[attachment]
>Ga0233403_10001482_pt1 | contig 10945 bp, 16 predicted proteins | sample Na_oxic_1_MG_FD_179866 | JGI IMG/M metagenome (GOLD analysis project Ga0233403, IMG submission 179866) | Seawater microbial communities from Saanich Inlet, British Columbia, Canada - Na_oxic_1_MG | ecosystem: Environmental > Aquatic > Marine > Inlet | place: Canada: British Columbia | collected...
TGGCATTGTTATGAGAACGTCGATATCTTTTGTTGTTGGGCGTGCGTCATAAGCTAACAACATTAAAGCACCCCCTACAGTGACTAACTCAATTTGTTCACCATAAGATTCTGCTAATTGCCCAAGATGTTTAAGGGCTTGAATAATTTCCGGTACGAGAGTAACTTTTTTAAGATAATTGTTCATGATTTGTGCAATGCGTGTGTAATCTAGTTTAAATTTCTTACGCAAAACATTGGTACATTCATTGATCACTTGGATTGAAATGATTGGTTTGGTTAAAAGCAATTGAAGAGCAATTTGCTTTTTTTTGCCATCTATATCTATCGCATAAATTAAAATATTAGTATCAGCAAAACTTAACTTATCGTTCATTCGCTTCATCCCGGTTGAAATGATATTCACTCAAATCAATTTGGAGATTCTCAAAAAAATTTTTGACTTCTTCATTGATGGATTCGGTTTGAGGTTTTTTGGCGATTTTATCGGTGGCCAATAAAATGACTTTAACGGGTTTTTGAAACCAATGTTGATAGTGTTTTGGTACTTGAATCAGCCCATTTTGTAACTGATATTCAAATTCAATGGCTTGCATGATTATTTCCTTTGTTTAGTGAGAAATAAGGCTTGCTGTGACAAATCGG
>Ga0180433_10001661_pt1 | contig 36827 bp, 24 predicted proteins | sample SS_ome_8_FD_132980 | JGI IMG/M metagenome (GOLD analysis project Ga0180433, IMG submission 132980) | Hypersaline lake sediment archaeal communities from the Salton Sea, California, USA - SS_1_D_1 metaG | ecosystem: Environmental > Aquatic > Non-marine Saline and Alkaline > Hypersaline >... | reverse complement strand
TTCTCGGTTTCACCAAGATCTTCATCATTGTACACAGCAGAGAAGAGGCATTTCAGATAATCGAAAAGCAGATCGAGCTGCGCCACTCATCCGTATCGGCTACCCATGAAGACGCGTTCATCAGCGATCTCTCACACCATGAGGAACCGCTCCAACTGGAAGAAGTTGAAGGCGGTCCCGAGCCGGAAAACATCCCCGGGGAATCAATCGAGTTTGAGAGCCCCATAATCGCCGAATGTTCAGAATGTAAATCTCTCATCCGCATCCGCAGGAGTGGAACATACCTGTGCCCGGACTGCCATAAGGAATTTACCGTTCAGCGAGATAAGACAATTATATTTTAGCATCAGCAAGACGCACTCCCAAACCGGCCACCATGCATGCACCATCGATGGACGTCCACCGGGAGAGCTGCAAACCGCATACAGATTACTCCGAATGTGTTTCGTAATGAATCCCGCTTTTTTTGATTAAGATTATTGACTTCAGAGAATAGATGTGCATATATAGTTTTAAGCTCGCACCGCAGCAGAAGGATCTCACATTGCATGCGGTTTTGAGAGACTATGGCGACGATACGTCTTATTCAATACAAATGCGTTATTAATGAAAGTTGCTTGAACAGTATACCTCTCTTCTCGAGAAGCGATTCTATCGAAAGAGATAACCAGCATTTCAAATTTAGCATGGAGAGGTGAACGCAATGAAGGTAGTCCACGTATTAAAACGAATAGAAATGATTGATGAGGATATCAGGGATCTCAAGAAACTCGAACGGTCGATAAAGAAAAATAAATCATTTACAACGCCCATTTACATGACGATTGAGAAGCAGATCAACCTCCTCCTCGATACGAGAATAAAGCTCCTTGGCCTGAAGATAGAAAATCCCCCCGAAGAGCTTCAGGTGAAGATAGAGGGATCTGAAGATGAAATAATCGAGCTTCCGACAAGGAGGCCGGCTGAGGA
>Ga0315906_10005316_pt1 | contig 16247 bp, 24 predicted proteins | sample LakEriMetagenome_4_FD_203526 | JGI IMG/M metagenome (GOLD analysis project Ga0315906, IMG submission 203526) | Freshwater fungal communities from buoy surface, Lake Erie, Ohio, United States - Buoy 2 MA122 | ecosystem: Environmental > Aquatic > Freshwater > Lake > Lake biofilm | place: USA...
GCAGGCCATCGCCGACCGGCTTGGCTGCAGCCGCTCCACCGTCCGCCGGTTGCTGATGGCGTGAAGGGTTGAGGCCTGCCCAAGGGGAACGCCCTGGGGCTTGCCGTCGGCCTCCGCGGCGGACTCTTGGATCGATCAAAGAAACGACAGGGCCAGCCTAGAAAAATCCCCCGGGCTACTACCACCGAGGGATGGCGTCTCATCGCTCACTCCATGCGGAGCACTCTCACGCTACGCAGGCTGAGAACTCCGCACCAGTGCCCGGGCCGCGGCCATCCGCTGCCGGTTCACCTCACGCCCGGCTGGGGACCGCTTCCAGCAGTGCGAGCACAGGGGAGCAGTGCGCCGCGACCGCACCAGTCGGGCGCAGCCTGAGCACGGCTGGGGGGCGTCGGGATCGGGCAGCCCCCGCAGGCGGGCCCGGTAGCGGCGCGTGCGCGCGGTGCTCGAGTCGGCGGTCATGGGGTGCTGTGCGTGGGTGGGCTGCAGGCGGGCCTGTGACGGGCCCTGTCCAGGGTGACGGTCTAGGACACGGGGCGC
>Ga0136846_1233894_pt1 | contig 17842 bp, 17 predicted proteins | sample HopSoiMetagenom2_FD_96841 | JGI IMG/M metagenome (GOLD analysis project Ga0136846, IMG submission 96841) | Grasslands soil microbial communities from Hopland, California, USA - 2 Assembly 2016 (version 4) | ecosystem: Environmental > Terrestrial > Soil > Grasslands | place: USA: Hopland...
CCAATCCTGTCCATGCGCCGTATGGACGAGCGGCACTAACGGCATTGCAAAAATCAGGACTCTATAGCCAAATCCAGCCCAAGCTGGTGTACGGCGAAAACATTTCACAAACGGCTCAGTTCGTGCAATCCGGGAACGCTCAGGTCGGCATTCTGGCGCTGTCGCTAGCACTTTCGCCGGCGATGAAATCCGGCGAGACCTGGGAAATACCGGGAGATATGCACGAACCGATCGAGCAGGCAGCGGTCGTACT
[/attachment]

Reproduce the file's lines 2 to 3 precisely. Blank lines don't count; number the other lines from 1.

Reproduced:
TGGCATTGTTATGAGAACGTCGATATCTTTTGTTGTTGGGCGTGCGTCATAAGCTAACAACATTAAAGCACCCCCTACAGTGACTAACTCAATTTGTTCACCATAAGATTCTGCTAATTGCCCAAGATGTTTAAGGGCTTGAATAATTTCCGGTACGAGAGTAACTTTTTTAAGATAATTGTTCATGATTTGTGCAATGCGTGTGTAATCTAGTTTAAATTTCTTACGCAAAACATTGGTACATTCATTGATCACTTGGATTGAAATGATTGGTTTGGTTAAAAGCAATTGAAGAGCAATTTGCTTTTTTTTGCCATCTATATCTATCGCATAAATTAAAATATTAGTATCAGCAAAACTTAACTTATCGTTCATTCGCTTCATCCCGGTTGAAATGATATTCACTCAAATCAATTTGGAGATTCTCAAAAAAATTTTTGACTTCTTCATTGATGGATTCGGTTTGAGGTTTTTTGGCGATTTTATCGGTGGCCAATAAAATGACTTTAACGGGTTTTTGAAACCAATGTTGATAGTGTTTTGGTACTTGAATCAGCCCATTTTGTAACTGATATTCAAATTCAATGGCTTGCATGATTATTTCCTTTGTTTAGTGAGAAATAAGGCTTGCTGTGACAAATCGG
>Ga0180433_10001661_pt1 | contig 36827 bp, 24 predicted proteins | sample SS_ome_8_FD_132980 | JGI IMG/M metagenome (GOLD analysis project Ga0180433, IMG submission 132980) | Hypersaline lake sediment archaeal communities from the Salton Sea, California, USA - SS_1_D_1 metaG | ecosystem: Environmental > Aquatic > Non-marine Saline and Alkaline > Hypersaline >... | reverse complement strand